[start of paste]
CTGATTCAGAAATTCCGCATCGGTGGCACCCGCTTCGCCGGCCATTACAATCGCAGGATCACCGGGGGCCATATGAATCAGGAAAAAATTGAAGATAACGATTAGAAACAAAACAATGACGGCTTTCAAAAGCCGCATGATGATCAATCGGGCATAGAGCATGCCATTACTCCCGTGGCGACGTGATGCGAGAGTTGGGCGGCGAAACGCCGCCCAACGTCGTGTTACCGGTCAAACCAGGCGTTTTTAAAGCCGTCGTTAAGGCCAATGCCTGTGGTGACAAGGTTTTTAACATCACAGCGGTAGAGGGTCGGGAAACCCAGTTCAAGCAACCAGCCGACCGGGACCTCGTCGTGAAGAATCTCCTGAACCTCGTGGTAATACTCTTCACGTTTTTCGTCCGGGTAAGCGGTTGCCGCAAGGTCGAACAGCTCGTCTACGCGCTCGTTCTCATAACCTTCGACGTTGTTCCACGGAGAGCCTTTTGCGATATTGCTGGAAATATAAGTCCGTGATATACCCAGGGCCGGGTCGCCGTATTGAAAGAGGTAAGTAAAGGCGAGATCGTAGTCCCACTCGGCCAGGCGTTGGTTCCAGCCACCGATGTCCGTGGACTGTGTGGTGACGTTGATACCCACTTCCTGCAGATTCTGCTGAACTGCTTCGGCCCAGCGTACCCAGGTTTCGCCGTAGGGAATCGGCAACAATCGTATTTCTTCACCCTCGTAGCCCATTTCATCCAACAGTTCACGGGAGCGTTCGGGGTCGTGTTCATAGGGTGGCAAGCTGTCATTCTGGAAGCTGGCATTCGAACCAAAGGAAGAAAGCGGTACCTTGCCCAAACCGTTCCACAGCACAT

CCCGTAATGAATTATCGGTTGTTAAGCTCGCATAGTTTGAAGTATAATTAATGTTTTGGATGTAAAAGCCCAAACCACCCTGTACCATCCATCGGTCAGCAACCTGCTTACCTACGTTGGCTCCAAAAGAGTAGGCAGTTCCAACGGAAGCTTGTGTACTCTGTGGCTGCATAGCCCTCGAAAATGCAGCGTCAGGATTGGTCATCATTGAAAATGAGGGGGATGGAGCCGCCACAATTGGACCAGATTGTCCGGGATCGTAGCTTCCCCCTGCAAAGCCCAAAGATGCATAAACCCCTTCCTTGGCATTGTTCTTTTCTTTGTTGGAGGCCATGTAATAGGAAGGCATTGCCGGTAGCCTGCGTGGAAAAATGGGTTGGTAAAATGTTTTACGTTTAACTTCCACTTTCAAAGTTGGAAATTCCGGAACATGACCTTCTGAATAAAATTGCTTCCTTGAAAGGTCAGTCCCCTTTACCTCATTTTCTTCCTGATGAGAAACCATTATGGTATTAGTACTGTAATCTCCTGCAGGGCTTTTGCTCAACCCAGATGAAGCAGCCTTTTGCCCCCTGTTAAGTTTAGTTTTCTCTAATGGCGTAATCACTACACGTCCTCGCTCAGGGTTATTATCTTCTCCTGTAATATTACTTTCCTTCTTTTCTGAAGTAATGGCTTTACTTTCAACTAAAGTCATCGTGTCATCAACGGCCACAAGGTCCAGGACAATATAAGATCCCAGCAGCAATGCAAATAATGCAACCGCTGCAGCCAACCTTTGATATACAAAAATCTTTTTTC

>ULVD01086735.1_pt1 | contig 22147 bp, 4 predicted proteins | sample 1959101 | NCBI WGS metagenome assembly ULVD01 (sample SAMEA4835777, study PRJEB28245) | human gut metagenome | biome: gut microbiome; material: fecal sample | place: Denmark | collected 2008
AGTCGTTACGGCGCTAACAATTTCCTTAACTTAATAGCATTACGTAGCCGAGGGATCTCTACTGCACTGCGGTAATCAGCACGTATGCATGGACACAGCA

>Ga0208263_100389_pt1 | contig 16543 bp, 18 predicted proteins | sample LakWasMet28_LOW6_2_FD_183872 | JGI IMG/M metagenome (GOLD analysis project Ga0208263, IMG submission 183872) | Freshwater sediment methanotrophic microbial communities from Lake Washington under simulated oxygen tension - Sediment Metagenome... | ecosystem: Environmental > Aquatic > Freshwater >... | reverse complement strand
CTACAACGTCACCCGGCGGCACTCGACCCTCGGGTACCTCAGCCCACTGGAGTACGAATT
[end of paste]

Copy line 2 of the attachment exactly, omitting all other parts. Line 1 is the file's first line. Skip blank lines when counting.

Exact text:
CCCGTAATGAATTATCGGTTGTTAAGCTCGCATAGTTTGAAGTATAATTAATGTTTTGGATGTAAAAGCCCAAACCACCCTGTACCATCCATCGGTCAGCAACCTGCTTACCTACGTTGGCTCCAAAAGAGTAGGCAGTTCCAACGGAAGCTTGTGTACTCTGTGGCTGCATAGCCCTCGAAAATGCAGCGTCAGGATTGGTCATCATTGAAAATGAGGGGGATGGAGCCGCCACAATTGGACCAGATTGTCCGGGATCGTAGCTTCCCCCTGCAAAGCCCAAAGATGCATAAACCCCTTCCTTGGCATTGTTCTTTTCTTTGTTGGAGGCCATGTAATAGGAAGGCATTGCCGGTAGCCTGCGTGGAAAAATGGGTTGGTAAAATGTTTTACGTTTAACTTCCACTTTCAAAGTTGGAAATTCCGGAACATGACCTTCTGAATAAAATTGCTTCCTTGAAAGGTCAGTCCCCTTTACCTCATTTTCTTCCTGATGAGAAACCATTATGGTATTAGTACTGTAATCTCCTGCAGGGCTTTTGCTCAACCCAGATGAAGCAGCCTTTTGCCCCCTGTTAAGTTTAGTTTTCTCTAATGGCGTAATCACTACACGTCCTCGCTCAGGGTTATTATCTTCTCCTGTAATATTACTTTCCTTCTTTTCTGAAGTAATGGCTTTACTTTCAACTAAAGTCATCGTGTCATCAACGGCCACAAGGTCCAGGACAATATAAGATCCCAGCAGCAATGCAAATAATGCAACCGCTGCAGCCAACCTTTGATATACAAAAATCTTTTTTC